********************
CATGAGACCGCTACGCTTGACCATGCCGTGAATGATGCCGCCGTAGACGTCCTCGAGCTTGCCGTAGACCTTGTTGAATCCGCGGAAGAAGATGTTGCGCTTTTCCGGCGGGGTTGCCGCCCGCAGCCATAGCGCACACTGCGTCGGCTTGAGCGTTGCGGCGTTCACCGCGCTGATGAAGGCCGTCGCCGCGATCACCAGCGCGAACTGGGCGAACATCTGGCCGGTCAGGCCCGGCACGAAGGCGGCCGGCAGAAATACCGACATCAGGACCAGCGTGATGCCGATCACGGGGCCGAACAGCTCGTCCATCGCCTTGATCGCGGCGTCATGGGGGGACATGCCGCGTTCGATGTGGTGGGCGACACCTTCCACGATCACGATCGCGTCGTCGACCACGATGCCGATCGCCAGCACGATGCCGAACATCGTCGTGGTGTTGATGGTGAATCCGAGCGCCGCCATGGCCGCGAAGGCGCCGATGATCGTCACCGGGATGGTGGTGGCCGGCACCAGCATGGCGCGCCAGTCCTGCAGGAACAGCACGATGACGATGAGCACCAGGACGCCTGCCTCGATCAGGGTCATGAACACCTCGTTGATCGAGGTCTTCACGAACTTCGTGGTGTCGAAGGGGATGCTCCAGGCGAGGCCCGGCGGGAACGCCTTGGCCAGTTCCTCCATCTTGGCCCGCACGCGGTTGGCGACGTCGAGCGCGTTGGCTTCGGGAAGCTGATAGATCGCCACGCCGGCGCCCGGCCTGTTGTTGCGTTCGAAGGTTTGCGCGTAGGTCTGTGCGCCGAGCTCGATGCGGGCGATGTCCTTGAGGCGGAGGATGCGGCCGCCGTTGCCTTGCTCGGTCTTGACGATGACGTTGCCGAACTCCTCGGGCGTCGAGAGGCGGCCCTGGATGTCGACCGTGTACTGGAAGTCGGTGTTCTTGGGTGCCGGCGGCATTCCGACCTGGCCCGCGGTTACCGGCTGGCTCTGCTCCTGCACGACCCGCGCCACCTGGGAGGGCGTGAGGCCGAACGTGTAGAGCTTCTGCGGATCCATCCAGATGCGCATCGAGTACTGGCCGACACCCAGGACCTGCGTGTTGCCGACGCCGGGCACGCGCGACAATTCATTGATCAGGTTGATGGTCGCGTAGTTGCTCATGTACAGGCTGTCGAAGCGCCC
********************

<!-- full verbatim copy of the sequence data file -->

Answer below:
CATGAGACCGCTACGCTTGACCATGCCGTGAATGATGCCGCCGTAGACGTCCTCGAGCTTGCCGTAGACCTTGTTGAATCCGCGGAAGAAGATGTTGCGCTTTTCCGGCGGGGTTGCCGCCCGCAGCCATAGCGCACACTGCGTCGGCTTGAGCGTTGCGGCGTTCACCGCGCTGATGAAGGCCGTCGCCGCGATCACCAGCGCGAACTGGGCGAACATCTGGCCGGTCAGGCCCGGCACGAAGGCGGCCGGCAGAAATACCGACATCAGGACCAGCGTGATGCCGATCACGGGGCCGAACAGCTCGTCCATCGCCTTGATCGCGGCGTCATGGGGGGACATGCCGCGTTCGATGTGGTGGGCGACACCTTCCACGATCACGATCGCGTCGTCGACCACGATGCCGATCGCCAGCACGATGCCGAACATCGTCGTGGTGTTGATGGTGAATCCGAGCGCCGCCATGGCCGCGAAGGCGCCGATGATCGTCACCGGGATGGTGGTGGCCGGCACCAGCATGGCGCGCCAGTCCTGCAGGAACAGCACGATGACGATGAGCACCAGGACGCCTGCCTCGATCAGGGTCATGAACACCTCGTTGATCGAGGTCTTCACGAACTTCGTGGTGTCGAAGGGGATGCTCCAGGCGAGGCCCGGCGGGAACGCCTTGGCCAGTTCCTCCATCTTGGCCCGCACGCGGTTGGCGACGTCGAGCGCGTTGGCTTCGGGAAGCTGATAGATCGCCACGCCGGCGCCCGGCCTGTTGTTGCGTTCGAAGGTTTGCGCGTAGGTCTGTGCGCCGAGCTCGATGCGGGCGATGTCCTTGAGGCGGAGGATGCGGCCGCCGTTGCCTTGCTCGGTCTTGACGATGACGTTGCCGAACTCCTCGGGCGTCGAGAGGCGGCCCTGGATGTCGACCGTGTACTGGAAGTCGGTGTTCTTGGGTGCCGGCGGCATTCCGACCTGGCCCGCGGTTACCGGCTGGCTCTGCTCCTGCACGACCCGCGCCACCTGGGAGGGCGTGAGGCCGAACGTGTAGAGCTTCTGCGGATCCATCCAGATGCGCATCGAGTACTGGCCGACACCCAGGACCTGCGTGTTGCCGACGCCGGGCACGCGCGACAATTCATTGATCAGGTTGATGGTCGCGTAGTTGCTCATGTACAGGCTGTCGAAGCGCCC